The Liberals on Monday didn’t receive a slap on the wrist from voters, they received a full-body slam that sent them reeling.
Chastised, they have been sent to the corner and told not to come out until they learn to behave.
After 12 years in power, the Liberals obviously no longer enjoy the confidence of the majority of voters. This wasn’t said with a resounding voice, but with enough decibels to shatter the myth of the Liberals being the Natural Governing Party.
But, the Conservatives under Steven Harper need not be overly confident. They did not receive a seat total in the House of Commons that guarantees a smooth ride. With only 124 MPs elected, the revamped Tories are teetering on the brink of collapse unless they can iron out a deal with either the NDP or the Bloc Quebecois, or a combination of the two, when considering specific issues.
Making an alliance with the BQ may seem politically expedient in the short-term, but long-term success means not appearing to be in bed with separatists. The BQ may be the spawn of former Tory Prime Minister Brian Mulroney’s attempts to tinker with the Canadian Constitution, but they are still separatists intent on breaking up the country.
The NDP and Tories may seem like strange bedfellows, but it may be expedient to form some kind of alliance. The Conservatives can satisfy the social conscience of the NDP by throwing them the odd crumb on health care and the like. This would be something in the manner of the deal struck with the Liberals prior to the Liberal’s lost confidence vote that led to Monday’s election. It may not be a rock-solid arrangement — the Liberals found that out the hard way — but it can give the Tories a bit of breathing room before they have to again call an election to sort out the “pizza parliament,” resulting from the January 23 vote that saw 124 Tories, 103 Grits, 51 Bloc, 29 NDP and one independent elected.
Harper should also be aware that the NDP have been reinvigorated under the leadership of Jack Layton. From only 19 MPs in 2004, the NDP’s fortunes have rebounded. The party elected 29 MPs this time around, making them a force to be reckoned with when parliament resumes next month.
It would be a mistake to think that the Tories will not have to call an election anytime soon. It may be not be immediately, but surely the cries will arise within six months or so that it’s again time to go to the polls. What the Tories need to properly govern is a more precise mandate — 124 MPs just doesn’t cut it in a 308-member House of Commons.
It’s a mistake to think their mandate is so convincing that they have the full support of Canadians. Some may be saying the election spells the end of the Liberals and the rebirth of the Tories, but it’s really too soon to tell.
The Conservatives might follow the example of former Prime Minister John Diefenbaker, who gained a slight minority — 112 seats to the Liberals’s 105 — in 1957 after years of Liberal domination in the House and then called a snap election just months after the June 10, 1957 election to catch the new Liberal Leader Lester Pearson off guard. “Dief the Chief” couldn’t have planned it better — his party was swept into power on March 31, 1958 with what was then the greatest parliamentary majority in Canadian history. The Conservatives took 208 seats to the Liberal’s 50 seats.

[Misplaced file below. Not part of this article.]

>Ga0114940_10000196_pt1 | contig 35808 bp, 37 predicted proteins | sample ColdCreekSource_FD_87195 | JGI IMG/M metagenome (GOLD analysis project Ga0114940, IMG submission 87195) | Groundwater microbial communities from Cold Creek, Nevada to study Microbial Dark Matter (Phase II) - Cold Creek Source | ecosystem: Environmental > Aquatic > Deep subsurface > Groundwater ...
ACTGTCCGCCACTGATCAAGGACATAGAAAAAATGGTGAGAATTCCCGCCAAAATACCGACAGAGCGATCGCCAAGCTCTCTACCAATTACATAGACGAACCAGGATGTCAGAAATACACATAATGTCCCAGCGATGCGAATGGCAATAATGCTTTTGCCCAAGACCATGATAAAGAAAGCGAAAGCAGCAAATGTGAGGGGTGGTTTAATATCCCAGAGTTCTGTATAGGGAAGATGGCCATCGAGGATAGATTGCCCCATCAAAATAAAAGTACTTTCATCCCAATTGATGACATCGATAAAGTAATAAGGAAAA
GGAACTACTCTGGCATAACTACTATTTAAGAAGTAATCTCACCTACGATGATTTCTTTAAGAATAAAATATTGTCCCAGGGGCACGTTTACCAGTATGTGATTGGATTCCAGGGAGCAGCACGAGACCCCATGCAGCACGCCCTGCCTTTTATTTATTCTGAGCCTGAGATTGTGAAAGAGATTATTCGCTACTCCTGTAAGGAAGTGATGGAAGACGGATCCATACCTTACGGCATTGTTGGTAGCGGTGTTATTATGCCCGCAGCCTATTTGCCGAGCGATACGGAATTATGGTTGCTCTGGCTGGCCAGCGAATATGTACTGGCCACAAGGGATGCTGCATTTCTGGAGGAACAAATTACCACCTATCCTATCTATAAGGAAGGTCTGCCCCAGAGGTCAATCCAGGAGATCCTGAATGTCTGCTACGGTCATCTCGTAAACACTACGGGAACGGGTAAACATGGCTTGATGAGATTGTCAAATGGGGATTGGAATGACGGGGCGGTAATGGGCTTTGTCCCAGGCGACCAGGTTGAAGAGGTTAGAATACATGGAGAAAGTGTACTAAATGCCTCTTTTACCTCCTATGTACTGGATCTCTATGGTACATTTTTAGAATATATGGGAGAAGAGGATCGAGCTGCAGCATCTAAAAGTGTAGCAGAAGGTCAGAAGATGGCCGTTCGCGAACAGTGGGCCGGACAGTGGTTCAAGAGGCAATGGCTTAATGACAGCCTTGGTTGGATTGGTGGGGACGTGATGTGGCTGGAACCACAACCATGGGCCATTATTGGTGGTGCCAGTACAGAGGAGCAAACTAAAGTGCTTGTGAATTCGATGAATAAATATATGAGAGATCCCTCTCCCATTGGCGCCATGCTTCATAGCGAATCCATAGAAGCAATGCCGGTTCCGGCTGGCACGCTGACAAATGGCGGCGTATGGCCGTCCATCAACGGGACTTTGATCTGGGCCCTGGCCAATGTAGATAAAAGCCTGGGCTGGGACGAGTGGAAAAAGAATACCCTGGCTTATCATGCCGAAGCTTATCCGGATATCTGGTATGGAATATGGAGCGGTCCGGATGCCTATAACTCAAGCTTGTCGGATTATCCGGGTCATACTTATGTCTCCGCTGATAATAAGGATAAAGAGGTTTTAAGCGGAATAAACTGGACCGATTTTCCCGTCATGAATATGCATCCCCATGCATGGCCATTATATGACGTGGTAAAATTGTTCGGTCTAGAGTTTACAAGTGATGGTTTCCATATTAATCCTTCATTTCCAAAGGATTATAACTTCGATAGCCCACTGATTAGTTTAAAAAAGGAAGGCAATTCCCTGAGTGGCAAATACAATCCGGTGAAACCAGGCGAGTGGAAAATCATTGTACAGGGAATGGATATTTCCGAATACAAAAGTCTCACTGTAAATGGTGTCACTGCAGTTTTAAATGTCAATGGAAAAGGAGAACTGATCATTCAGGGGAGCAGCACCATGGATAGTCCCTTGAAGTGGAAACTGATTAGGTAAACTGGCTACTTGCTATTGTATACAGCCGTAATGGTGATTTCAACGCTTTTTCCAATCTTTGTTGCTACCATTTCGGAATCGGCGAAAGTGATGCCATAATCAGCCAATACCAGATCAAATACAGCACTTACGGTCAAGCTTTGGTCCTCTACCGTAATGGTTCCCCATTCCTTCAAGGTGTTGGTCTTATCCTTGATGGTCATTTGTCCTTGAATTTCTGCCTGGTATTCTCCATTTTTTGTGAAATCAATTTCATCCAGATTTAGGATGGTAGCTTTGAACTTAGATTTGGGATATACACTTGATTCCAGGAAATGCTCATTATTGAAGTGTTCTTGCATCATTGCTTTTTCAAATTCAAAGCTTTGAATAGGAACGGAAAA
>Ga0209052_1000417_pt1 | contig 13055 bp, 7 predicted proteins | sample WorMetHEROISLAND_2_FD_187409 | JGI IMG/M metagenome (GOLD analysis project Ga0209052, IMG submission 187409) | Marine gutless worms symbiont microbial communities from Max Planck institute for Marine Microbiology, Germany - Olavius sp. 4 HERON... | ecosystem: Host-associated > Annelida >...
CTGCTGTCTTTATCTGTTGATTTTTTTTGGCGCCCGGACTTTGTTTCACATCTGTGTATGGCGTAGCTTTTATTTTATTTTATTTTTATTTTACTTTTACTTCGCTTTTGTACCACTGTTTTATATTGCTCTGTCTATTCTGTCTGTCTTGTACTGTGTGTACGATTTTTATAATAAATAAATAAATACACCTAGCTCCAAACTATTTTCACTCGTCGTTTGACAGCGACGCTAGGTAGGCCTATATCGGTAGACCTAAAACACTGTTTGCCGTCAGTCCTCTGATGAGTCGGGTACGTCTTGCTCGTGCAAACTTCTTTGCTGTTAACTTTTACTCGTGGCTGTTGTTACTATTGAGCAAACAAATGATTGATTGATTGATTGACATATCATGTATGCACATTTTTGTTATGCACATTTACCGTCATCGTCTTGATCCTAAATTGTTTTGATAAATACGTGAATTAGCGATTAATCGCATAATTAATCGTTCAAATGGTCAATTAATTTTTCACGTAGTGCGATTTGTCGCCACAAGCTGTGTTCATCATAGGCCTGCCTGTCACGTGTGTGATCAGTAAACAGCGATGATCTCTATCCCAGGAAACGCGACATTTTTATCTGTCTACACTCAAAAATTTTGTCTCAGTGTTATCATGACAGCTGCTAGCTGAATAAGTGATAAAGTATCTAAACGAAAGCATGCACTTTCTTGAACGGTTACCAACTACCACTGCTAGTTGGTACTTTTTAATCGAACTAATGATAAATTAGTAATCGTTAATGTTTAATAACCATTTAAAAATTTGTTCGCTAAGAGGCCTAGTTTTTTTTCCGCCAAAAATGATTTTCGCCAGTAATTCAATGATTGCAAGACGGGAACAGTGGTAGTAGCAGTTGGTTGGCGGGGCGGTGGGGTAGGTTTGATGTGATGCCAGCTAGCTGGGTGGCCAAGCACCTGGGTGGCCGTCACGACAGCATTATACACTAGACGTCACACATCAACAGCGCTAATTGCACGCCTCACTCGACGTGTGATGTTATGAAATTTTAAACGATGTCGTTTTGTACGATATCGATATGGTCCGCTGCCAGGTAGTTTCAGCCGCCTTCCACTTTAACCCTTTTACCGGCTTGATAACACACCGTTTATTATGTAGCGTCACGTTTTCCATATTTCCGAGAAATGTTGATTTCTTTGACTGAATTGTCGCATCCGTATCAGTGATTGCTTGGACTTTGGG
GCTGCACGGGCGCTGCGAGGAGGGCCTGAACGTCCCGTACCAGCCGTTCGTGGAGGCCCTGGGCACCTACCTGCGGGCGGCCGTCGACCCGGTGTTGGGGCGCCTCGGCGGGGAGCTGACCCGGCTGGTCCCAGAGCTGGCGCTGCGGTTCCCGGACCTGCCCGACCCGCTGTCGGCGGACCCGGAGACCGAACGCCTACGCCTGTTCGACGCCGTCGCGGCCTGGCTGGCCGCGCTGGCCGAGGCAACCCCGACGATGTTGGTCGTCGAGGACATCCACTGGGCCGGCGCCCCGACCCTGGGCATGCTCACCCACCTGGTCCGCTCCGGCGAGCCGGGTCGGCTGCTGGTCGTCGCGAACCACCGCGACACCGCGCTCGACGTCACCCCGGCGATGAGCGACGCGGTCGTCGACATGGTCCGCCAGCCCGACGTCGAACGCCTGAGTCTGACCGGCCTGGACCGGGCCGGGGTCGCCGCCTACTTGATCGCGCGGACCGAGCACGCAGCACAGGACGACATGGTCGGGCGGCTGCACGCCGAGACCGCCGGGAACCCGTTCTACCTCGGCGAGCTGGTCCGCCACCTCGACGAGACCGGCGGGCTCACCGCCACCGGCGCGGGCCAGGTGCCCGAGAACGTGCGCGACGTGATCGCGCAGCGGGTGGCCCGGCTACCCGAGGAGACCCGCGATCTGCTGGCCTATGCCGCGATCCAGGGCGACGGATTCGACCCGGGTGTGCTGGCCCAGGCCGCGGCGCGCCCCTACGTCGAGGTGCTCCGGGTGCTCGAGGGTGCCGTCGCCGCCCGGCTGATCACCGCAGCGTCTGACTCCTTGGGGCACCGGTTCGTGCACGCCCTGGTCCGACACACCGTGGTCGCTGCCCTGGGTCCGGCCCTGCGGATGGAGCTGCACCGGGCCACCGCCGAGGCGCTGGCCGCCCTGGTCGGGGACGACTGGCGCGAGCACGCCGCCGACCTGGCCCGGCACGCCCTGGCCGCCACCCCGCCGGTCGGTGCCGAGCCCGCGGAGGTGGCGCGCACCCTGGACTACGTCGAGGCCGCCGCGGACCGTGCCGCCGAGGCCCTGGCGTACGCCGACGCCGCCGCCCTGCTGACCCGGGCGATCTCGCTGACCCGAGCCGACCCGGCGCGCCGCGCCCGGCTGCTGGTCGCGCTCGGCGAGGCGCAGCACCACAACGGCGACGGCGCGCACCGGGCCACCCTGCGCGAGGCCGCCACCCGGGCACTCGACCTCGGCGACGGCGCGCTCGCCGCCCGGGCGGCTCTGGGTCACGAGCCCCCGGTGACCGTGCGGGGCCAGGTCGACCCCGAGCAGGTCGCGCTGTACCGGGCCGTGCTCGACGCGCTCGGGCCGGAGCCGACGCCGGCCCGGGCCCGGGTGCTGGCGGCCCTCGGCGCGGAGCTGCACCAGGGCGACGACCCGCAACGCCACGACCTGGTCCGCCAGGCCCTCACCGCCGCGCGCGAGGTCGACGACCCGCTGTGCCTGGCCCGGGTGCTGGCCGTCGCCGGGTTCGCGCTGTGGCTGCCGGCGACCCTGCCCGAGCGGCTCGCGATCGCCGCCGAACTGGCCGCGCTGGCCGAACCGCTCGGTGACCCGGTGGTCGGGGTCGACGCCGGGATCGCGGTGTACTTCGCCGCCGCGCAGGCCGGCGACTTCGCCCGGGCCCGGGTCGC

The same scenario that Diefenbaker encountered is unfolding today. The Liberal Party is in a shambles. Besides the scandals, infighting had a lot to do with their defeat, and ex-Prime Minister Paul Martin has succumbed to this infighting and announced he will step down as party leader. His party’s election defeat was the final blow. He realized that his years of striving for the leadership of the Liberals have earned him nothing more than a melancholy stint in power.
The Liberal Party will soon be leaderless, cast adrift in a sea of disarray, just as was the case in 1958.
Canadian voters may be weary after two federal elections in two years, however, they will have little choice in the matter.
The Tories will somehow create the conditions that require an election. The fact they have such a slim minority is grounds enough to ask for a stronger mandate from Canadian voters. The Tories may also have to call an election to prevent the Liberals from having time to search out a new charismatic leader who can lead them out of the depths of despair.
For years, the Liberals relied on the disorganization of Canada’s political right. Now, their respective positions are reversed. Unified as they have not been for over a decade, the Conservatives can only retain their tenuous grip on power in the wake of the Liberal’s present disorganization. That’s something Diefenbaker knew over 40 years ago and a lesson that should be learned by today’s Conservatives.
The only thing they have to avoid, if they are able to take advantage of the Liberal disorganization, is not to repeat Diefenbaker’s mistakes following his massive 1958 election victory. His paranoia led to the collapse of the majority the Conservatives enjoyed in the House within five short years.
The Liberals under Pearson resurged as Diefenbaker’s paranoia led to his abandonment by a previously friendly press. By 1963, the Liberals were again in power, although with a minority. But, they held onto power for decades as the Conservative Party resorted to its own infighting to at first unseat Diefenbaker and then find an adequate replacement.
So, be prepared. One misstep, one mistake by Harper and his Conservative MPs — bound to happen, simply because that’s the nature of minority governments — and voters will be returning to the polls sooner than they anticipated.